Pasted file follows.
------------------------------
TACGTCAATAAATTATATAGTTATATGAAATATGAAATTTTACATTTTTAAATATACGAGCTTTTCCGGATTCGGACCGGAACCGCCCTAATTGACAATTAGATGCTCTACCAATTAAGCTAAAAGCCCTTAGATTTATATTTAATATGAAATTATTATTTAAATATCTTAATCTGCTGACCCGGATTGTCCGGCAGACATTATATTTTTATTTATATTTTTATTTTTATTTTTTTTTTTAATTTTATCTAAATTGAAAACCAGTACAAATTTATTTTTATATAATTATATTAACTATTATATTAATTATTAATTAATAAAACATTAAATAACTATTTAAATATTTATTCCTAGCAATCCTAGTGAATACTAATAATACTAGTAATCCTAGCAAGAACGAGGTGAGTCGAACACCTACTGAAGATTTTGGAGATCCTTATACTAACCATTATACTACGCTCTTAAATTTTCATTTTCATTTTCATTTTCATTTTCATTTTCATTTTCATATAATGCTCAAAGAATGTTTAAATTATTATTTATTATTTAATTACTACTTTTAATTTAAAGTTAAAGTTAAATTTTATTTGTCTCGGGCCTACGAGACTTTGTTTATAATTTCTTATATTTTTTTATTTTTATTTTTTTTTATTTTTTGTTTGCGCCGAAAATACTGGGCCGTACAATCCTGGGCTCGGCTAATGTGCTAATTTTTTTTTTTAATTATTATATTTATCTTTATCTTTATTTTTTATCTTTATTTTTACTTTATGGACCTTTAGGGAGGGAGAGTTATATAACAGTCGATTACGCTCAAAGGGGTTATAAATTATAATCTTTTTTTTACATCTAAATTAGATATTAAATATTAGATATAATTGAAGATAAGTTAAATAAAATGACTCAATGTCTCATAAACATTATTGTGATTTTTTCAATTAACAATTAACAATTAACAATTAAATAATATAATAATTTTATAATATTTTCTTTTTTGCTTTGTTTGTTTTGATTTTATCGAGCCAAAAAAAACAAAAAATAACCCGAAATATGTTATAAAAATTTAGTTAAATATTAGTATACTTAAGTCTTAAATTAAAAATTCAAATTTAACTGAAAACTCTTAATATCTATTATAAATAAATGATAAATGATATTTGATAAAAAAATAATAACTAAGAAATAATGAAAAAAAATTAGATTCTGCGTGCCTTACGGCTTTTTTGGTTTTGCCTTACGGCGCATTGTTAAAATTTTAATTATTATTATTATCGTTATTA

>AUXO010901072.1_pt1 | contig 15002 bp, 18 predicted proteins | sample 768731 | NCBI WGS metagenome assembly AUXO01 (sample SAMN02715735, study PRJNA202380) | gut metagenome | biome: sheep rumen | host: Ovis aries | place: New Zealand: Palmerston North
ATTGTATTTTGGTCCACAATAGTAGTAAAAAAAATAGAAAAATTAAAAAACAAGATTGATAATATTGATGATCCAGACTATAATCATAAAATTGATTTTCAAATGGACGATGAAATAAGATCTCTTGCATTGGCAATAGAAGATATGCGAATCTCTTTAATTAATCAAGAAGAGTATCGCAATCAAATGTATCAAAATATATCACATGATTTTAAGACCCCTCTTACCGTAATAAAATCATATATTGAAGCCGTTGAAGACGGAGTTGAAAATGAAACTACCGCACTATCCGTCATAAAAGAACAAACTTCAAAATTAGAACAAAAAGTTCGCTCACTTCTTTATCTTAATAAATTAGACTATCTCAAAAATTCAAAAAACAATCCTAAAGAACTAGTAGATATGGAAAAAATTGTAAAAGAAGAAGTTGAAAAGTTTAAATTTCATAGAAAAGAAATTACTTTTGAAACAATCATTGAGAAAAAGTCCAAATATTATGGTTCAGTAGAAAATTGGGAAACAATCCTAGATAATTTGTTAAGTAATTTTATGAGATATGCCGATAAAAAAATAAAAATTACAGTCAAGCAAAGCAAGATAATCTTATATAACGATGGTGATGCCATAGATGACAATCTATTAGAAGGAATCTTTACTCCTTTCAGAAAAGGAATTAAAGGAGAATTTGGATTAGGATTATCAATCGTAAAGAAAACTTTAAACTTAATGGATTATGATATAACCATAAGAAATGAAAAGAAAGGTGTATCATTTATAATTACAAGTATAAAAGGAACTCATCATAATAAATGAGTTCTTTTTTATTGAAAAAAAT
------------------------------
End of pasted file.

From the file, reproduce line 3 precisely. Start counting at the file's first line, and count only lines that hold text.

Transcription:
ATTGTATTTTGGTCCACAATAGTAGTAAAAAAAATAGAAAAATTAAAAAACAAGATTGATAATATTGATGATCCAGACTATAATCATAAAATTGATTTTCAAATGGACGATGAAATAAGATCTCTTGCATTGGCAATAGAAGATATGCGAATCTCTTTAATTAATCAAGAAGAGTATCGCAATCAAATGTATCAAAATATATCACATGATTTTAAGACCCCTCTTACCGTAATAAAATCATATATTGAAGCCGTTGAAGACGGAGTTGAAAATGAAACTACCGCACTATCCGTCATAAAAGAACAAACTTCAAAATTAGAACAAAAAGTTCGCTCACTTCTTTATCTTAATAAATTAGACTATCTCAAAAATTCAAAAAACAATCCTAAAGAACTAGTAGATATGGAAAAAATTGTAAAAGAAGAAGTTGAAAAGTTTAAATTTCATAGAAAAGAAATTACTTTTGAAACAATCATTGAGAAAAAGTCCAAATATTATGGTTCAGTAGAAAATTGGGAAACAATCCTAGATAATTTGTTAAGTAATTTTATGAGATATGCCGATAAAAAAATAAAAATTACAGTCAAGCAAAGCAAGATAATCTTATATAACGATGGTGATGCCATAGATGACAATCTATTAGAAGGAATCTTTACTCCTTTCAGAAAAGGAATTAAAGGAGAATTTGGATTAGGATTATCAATCGTAAAGAAAACTTTAAACTTAATGGATTATGATATAACCATAAGAAATGAAAAGAAAGGTGTATCATTTATAATTACAAGTATAAAAGGAACTCATCATAATAAATGAGTTCTTTTTTATTGAAAAAAAT